Domino’s Pizza, Britain’s biggest pizza delivery chain, suffered a drop in orders during the coronavirus pandemic, as it stopped customers collecting orders and dropped popular choices such as the Cheeseburger pizza, stuffed crust and chicken wings from its menus as part of safety measures.
While more people ordered in pizza, sides and desserts during the Covid-19 lockdown, the company took a hit as it scrapped collection, rationalised its menu to make cooking safer, and incurred extra costs by implementing contact-free deliveries.
Delivery orders increased by 12% in the first six months of the year but collection orders dropped 44%, resulting in total orders declining 5%. The company’s underlying profit before tax fell 4.6% to £47.6m, despite sales rising 5.5% to £628.9m.
Pizza customisation, stuffed crust and other items that were difficult to prepare with strict physical distancing rules in place were all removed from Domino’s menus. Customers ordered a higher proportion of sides and desserts which generated additional sales, but dented the group’s profit margins.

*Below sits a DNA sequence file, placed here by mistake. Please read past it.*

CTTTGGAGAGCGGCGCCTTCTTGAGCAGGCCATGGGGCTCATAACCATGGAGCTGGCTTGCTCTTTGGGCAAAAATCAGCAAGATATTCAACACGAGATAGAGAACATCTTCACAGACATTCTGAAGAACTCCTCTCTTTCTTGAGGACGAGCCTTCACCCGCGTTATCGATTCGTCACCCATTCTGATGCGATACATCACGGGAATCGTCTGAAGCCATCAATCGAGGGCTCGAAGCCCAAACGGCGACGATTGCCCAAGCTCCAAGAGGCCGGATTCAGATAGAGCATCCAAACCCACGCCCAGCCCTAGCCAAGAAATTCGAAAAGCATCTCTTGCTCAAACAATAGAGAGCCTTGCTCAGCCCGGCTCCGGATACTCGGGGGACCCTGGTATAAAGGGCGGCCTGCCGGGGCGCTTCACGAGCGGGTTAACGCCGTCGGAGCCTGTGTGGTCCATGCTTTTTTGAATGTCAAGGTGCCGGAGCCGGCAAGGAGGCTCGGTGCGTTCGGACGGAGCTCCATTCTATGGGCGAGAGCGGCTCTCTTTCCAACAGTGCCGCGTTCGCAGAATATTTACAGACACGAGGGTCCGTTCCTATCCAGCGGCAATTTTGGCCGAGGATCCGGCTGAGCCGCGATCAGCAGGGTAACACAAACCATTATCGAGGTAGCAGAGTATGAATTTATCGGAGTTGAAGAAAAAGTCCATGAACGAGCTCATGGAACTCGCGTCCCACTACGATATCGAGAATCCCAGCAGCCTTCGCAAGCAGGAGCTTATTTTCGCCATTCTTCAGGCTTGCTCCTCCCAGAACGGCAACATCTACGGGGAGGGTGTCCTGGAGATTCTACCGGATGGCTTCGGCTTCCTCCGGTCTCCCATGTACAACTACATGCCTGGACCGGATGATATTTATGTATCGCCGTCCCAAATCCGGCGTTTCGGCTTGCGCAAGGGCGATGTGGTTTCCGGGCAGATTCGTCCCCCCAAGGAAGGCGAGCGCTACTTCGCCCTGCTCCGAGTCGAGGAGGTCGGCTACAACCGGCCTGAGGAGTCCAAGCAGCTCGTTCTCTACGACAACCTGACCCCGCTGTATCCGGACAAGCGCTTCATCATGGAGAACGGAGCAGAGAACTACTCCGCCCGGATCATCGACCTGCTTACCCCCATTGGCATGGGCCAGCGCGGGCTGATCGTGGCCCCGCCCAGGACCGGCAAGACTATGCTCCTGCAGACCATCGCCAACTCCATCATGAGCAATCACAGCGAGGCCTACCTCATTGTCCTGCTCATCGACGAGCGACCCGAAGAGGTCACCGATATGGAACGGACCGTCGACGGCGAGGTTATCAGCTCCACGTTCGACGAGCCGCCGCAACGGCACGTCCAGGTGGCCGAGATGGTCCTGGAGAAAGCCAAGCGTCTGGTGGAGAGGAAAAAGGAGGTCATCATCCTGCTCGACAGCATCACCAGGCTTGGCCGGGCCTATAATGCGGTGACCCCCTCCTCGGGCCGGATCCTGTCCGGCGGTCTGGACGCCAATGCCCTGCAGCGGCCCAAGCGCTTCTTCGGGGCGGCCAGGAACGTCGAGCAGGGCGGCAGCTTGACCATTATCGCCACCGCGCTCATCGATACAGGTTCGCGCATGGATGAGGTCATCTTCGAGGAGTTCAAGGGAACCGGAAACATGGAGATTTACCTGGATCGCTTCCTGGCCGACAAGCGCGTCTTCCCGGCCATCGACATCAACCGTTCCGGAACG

Domino’s also spent £3.4m on face masks and “contact free delivery boxes”. It designed a new platform box that pizzas and other food are placed on and left on customers’ doorsteps, for a hygienic delivery.
Since the lockdown was eased, stuffed crust, the cheeseburger pizza and chicken wings have made it back onto Domino’s menus.
Domino’s new chief executive Dominic Paul, the former boss of Costa Coffee who took up the role in May, was cautious about the future: “While trading in the first few weeks of the second half has been encouraging, it is too early to conclude on how consumer behaviour will evolve.”
Domino’s, which operates under licence from its US parent, has 1,192 stores across the UK and Ireland. Most of them are run by franchisees, apart from 36 outlets in London that are directly owned by the company. The capital has been more affected by the pandemic than the rest of the country, with a significant reduction in footfall and greater bias towards collection orders.
The company has been embroiled in a profit-sharing row with its UK franchisees for several years. A small number of Domino’s stores offer dine-in, but they have not reopened yet.
Domino’s said it would pay the deferred 2019 dividend, worth £26m, in September, and would review its 2020 dividend next March.